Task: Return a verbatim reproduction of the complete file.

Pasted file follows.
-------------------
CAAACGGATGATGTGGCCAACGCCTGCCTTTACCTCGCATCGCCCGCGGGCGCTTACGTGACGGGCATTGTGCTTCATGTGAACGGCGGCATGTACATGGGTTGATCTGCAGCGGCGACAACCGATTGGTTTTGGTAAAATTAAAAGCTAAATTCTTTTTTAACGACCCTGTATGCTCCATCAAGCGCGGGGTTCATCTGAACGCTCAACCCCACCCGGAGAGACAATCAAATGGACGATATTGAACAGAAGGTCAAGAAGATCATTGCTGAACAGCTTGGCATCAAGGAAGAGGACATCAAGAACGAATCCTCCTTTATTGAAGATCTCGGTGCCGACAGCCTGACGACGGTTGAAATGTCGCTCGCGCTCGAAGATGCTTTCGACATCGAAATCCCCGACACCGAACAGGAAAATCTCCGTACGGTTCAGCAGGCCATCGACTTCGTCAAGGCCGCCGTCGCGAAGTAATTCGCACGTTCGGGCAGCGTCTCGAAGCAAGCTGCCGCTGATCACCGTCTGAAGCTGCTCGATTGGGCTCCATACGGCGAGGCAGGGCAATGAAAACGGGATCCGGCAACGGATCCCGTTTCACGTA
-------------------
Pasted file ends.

CAAACGGATGATGTGGCCAACGCCTGCCTTTACCTCGCATCGCCCGCGGGCGCTTACGTGACGGGCATTGTGCTTCATGTGAACGGCGGCATGTACATGGGTTGATCTGCAGCGGCGACAACCGATTGGTTTTGGTAAAATTAAAAGCTAAATTCTTTTTTAACGACCCTGTATGCTCCATCAAGCGCGGGGTTCATCTGAACGCTCAACCCCACCCGGAGAGACAATCAAATGGACGATATTGAACAGAAGGTCAAGAAGATCATTGCTGAACAGCTTGGCATCAAGGAAGAGGACATCAAGAACGAATCCTCCTTTATTGAAGATCTCGGTGCCGACAGCCTGACGACGGTTGAAATGTCGCTCGCGCTCGAAGATGCTTTCGACATCGAAATCCCCGACACCGAACAGGAAAATCTCCGTACGGTTCAGCAGGCCATCGACTTCGTCAAGGCCGCCGTCGCGAAGTAATTCGCACGTTCGGGCAGCGTCTCGAAGCAAGCTGCCGCTGATCACCGTCTGAAGCTGCTCGATTGGGCTCCATACGGCGAGGCAGGGCAATGAAAACGGGATCCGGCAACGGATCCCGTTTCACGTA